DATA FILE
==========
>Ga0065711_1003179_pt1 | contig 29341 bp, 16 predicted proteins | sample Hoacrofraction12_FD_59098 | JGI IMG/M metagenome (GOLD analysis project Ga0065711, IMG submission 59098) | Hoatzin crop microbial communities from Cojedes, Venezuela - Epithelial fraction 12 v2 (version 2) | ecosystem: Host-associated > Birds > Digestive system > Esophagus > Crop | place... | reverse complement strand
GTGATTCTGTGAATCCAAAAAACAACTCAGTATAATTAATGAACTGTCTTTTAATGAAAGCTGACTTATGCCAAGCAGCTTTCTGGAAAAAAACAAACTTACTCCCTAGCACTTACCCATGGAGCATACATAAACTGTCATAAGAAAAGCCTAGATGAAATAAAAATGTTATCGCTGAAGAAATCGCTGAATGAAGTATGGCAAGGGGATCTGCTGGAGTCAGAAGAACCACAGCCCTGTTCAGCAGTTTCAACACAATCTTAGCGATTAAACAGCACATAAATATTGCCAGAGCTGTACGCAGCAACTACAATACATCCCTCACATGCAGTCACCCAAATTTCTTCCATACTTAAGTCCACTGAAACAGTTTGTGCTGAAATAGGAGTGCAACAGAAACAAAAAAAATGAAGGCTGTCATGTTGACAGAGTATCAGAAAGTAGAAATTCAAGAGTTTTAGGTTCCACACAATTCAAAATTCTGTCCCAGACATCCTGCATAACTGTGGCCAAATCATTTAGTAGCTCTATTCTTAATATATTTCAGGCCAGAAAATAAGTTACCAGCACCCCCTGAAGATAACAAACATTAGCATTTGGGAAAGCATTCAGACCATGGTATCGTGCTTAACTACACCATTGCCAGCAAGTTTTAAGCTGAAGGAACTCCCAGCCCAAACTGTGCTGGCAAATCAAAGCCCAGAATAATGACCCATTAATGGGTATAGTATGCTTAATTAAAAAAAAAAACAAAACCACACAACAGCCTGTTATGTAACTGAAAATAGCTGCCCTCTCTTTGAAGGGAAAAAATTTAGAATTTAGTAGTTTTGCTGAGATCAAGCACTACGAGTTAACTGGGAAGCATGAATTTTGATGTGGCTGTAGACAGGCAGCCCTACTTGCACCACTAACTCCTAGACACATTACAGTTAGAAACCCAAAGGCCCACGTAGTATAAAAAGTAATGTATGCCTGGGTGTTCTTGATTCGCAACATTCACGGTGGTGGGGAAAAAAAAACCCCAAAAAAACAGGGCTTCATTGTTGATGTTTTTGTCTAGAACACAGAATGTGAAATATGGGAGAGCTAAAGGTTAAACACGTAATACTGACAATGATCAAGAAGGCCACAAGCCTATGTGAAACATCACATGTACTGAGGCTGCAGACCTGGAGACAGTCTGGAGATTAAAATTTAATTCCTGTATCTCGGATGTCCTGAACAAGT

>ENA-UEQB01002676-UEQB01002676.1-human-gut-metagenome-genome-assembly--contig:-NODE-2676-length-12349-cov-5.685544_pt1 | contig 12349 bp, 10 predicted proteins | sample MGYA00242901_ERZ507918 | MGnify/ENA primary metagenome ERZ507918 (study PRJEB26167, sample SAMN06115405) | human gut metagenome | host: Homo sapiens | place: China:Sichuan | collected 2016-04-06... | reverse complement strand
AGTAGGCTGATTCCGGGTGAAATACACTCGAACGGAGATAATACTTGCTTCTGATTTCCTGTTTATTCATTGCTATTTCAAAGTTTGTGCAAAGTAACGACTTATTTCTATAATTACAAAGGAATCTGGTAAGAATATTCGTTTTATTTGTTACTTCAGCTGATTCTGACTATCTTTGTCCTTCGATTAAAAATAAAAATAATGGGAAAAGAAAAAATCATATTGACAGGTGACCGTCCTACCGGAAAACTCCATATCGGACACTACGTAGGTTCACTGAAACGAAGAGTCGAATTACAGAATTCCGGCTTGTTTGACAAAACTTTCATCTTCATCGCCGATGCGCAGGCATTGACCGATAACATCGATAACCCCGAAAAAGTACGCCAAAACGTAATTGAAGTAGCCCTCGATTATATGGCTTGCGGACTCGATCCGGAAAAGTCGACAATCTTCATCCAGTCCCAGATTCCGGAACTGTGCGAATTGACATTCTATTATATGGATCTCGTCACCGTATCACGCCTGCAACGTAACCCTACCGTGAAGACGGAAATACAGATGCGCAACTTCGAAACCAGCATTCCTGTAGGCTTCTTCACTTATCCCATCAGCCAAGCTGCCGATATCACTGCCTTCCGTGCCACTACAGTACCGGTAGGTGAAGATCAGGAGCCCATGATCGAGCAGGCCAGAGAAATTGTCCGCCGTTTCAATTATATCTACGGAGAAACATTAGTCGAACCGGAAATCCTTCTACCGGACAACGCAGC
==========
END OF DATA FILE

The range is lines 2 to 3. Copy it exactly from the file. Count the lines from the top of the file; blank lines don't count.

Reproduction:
GTGATTCTGTGAATCCAAAAAACAACTCAGTATAATTAATGAACTGTCTTTTAATGAAAGCTGACTTATGCCAAGCAGCTTTCTGGAAAAAAACAAACTTACTCCCTAGCACTTACCCATGGAGCATACATAAACTGTCATAAGAAAAGCCTAGATGAAATAAAAATGTTATCGCTGAAGAAATCGCTGAATGAAGTATGGCAAGGGGATCTGCTGGAGTCAGAAGAACCACAGCCCTGTTCAGCAGTTTCAACACAATCTTAGCGATTAAACAGCACATAAATATTGCCAGAGCTGTACGCAGCAACTACAATACATCCCTCACATGCAGTCACCCAAATTTCTTCCATACTTAAGTCCACTGAAACAGTTTGTGCTGAAATAGGAGTGCAACAGAAACAAAAAAAATGAAGGCTGTCATGTTGACAGAGTATCAGAAAGTAGAAATTCAAGAGTTTTAGGTTCCACACAATTCAAAATTCTGTCCCAGACATCCTGCATAACTGTGGCCAAATCATTTAGTAGCTCTATTCTTAATATATTTCAGGCCAGAAAATAAGTTACCAGCACCCCCTGAAGATAACAAACATTAGCATTTGGGAAAGCATTCAGACCATGGTATCGTGCTTAACTACACCATTGCCAGCAAGTTTTAAGCTGAAGGAACTCCCAGCCCAAACTGTGCTGGCAAATCAAAGCCCAGAATAATGACCCATTAATGGGTATAGTATGCTTAATTAAAAAAAAAAACAAAACCACACAACAGCCTGTTATGTAACTGAAAATAGCTGCCCTCTCTTTGAAGGGAAAAAATTTAGAATTTAGTAGTTTTGCTGAGATCAAGCACTACGAGTTAACTGGGAAGCATGAATTTTGATGTGGCTGTAGACAGGCAGCCCTACTTGCACCACTAACTCCTAGACACATTACAGTTAGAAACCCAAAGGCCCACGTAGTATAAAAAGTAATGTATGCCTGGGTGTTCTTGATTCGCAACATTCACGGTGGTGGGGAAAAAAAAACCCCAAAAAAACAGGGCTTCATTGTTGATGTTTTTGTCTAGAACACAGAATGTGAAATATGGGAGAGCTAAAGGTTAAACACGTAATACTGACAATGATCAAGAAGGCCACAAGCCTATGTGAAACATCACATGTACTGAGGCTGCAGACCTGGAGACAGTCTGGAGATTAAAATTTAATTCCTGTATCTCGGATGTCCTGAACAAGT

>ENA-UEQB01002676-UEQB01002676.1-human-gut-metagenome-genome-assembly--contig:-NODE-2676-length-12349-cov-5.685544_pt1 | contig 12349 bp, 10 predicted proteins | sample MGYA00242901_ERZ507918 | MGnify/ENA primary metagenome ERZ507918 (study PRJEB26167, sample SAMN06115405) | human gut metagenome | host: Homo sapiens | place: China:Sichuan | collected 2016-04-06... | reverse complement strand